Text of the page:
The Ministry of Education and Science (MES) is the lead agency for implementation of WASH in Schools programming in Mongolia. MES has agreed to develop improved policies and mechanisms related to WASH in schools with UNICEF support.
Since the establishment of the UNICEF Country Office in Mongolia in early 1990’s, UNICEF has been supporting and promoting WASH issues in the education sector and the local community level. During 2010-2011, UNICEF supported the reconstruction of WASH facilities in over 20 schools and kindergartens in 12 villages (soums) of 3 western, 1 eastern, and 3 southern provinces (aimags), and 3 districts of Ulaanbaatar. Some of these activities will be continued in 2012 in one eastern and three southern aimags.
Mongolia’s economic growth was 17.2% in 2011 (up from 6.4% in 2010) and is expecting to increase during the coming years, mainly due to the mining sector growth. It faces high inflation, and soaring food prices. However, a significant percentage of the population remains largely untouched by the nation’s economic growth. The poverty rate has remained stagnant at 35% nationally and 50% in rural and peri-urban areas. 73% of the poor work in low-paying jobs in urban centres or in rural herding and farming households. Nationwide, 42% of children live in poverty and 21% suffer from chronic malnutrition.
Mongolia also faces challenges related to its geography, harsh climate and lack of national road infrastructure, which make logistical planning and implementation costlier and more problematic than in many countries. Climate change has also engendered such challenges as increasingly extreme temperatures in summer and winter, water shortages, poor water quality, land degradation and desertification, all of which directly threaten livelihoods and national food security.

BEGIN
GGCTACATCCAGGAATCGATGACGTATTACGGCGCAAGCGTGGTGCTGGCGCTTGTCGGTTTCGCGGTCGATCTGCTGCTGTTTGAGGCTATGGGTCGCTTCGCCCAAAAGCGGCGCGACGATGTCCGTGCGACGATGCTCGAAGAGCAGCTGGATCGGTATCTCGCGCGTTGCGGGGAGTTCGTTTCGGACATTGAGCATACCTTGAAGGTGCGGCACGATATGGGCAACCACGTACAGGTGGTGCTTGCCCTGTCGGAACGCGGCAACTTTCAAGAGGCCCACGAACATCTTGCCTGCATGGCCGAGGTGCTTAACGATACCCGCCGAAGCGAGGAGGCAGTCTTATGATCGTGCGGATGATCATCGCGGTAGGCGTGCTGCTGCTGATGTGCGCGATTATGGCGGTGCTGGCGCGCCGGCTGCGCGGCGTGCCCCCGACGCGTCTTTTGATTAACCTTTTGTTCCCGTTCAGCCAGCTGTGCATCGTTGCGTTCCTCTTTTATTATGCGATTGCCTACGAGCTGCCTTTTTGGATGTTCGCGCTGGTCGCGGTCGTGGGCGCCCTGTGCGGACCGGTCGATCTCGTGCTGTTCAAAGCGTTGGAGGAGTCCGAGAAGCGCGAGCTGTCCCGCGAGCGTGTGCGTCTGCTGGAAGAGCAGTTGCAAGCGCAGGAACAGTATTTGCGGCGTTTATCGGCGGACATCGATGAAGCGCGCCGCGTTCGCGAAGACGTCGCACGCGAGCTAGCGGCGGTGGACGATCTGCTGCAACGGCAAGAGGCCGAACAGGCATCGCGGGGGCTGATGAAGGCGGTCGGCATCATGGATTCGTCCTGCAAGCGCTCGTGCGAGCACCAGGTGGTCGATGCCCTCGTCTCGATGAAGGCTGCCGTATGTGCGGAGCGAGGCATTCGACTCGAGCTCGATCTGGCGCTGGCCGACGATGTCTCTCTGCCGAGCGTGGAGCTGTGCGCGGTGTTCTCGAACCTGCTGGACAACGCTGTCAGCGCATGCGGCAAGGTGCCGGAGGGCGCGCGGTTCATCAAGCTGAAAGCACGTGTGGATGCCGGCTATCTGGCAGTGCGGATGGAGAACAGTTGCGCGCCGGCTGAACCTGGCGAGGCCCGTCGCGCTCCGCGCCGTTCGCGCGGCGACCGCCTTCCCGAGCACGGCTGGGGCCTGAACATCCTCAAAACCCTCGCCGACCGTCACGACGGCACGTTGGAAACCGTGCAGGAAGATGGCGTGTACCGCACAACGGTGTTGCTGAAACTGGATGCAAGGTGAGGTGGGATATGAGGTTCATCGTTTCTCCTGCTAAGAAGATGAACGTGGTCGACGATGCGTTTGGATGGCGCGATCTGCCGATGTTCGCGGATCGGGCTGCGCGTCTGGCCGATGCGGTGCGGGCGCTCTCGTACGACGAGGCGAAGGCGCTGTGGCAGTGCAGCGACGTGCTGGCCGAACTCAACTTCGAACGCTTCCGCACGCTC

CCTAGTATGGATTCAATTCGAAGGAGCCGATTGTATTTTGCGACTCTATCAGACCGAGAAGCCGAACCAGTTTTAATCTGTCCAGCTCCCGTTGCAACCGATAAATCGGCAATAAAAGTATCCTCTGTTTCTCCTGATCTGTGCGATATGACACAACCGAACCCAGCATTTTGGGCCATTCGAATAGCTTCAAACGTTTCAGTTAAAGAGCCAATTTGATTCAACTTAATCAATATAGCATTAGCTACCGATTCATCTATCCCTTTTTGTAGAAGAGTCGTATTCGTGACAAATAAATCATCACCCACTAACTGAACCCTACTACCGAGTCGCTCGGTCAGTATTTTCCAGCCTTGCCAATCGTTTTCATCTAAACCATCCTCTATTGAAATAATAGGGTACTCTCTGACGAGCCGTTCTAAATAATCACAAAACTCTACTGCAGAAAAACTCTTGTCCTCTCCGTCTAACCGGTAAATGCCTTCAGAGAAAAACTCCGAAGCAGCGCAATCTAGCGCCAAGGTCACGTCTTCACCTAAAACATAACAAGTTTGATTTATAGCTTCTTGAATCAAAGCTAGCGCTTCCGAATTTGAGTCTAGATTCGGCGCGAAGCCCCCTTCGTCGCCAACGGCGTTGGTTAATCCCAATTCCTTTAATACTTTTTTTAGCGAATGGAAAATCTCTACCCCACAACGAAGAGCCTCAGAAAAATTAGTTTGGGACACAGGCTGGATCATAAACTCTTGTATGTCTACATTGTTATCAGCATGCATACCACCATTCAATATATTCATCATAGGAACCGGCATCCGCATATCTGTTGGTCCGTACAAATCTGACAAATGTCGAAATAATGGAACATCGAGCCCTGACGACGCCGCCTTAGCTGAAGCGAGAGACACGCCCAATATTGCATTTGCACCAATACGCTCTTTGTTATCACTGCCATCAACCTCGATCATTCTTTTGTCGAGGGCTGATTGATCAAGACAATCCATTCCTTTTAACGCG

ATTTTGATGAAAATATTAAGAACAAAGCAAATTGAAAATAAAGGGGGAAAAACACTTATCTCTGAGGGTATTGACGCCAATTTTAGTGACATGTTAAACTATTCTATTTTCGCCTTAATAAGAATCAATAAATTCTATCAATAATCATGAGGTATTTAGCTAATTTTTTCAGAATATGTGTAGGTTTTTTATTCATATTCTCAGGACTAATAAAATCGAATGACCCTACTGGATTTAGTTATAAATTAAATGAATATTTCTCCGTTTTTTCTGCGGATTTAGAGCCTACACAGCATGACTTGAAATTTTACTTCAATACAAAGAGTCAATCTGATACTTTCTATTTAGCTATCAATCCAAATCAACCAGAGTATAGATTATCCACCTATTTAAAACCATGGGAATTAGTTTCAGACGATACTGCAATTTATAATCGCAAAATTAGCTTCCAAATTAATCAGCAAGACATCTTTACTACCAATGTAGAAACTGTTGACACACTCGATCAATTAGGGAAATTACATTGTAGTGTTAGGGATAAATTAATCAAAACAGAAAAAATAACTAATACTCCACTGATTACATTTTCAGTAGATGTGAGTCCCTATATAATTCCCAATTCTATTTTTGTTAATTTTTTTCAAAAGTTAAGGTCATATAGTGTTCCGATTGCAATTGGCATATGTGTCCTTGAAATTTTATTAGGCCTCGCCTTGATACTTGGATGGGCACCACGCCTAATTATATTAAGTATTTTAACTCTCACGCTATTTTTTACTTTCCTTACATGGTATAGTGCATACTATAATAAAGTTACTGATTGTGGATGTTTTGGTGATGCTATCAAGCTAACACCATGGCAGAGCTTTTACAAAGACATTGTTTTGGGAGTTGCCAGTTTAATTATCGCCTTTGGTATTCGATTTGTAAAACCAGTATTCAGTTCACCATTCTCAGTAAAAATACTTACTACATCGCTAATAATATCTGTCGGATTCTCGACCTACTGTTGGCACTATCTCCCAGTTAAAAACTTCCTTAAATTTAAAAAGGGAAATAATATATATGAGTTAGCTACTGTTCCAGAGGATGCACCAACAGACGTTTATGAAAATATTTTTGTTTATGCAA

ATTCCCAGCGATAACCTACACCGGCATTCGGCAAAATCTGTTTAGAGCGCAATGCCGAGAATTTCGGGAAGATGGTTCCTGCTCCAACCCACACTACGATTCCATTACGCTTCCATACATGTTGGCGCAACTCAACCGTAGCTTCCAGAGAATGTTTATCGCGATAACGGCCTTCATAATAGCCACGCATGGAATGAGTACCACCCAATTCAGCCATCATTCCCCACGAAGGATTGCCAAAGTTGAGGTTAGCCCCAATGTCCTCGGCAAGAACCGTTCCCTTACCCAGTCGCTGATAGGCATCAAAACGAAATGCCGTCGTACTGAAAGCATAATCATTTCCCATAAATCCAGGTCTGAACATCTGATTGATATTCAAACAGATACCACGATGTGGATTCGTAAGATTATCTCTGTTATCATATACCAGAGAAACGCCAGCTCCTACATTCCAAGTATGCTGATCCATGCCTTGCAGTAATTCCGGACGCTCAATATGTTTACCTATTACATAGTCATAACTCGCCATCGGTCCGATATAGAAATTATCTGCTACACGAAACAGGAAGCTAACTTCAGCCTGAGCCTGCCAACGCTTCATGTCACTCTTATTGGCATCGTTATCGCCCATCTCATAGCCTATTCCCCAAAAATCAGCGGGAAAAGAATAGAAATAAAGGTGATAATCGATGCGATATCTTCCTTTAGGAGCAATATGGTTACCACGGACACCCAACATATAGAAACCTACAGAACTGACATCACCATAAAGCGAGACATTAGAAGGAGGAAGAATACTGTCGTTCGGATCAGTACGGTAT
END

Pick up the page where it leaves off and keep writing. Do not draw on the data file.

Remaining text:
Overall, Mongolia is on-track for meeting the MDG 7 targets for drinking water; the sanitation target remains a major concern, as the country is off-track for rural sanitation. In Mongolia, 82% of households have access to improved water sources and around 51 % are using improved sanitation facilities. Lack of proper water and sanitation in rural schools and dormitories, where children spend up to nine months of the year, remains a critical area of concern.
Currently, local government lacks capacity to support operation and management (O&M) of the WASH facilities at the schools. However, each school receives a small maintenance budget for WASH facilities (mostly for cleaning costs) from central government via Provincial Education Departments. Therefore, a school itself will be the main responsible organization for maintenance of the WASH facilities at the school. Support must be provided to the schools in managing the systems.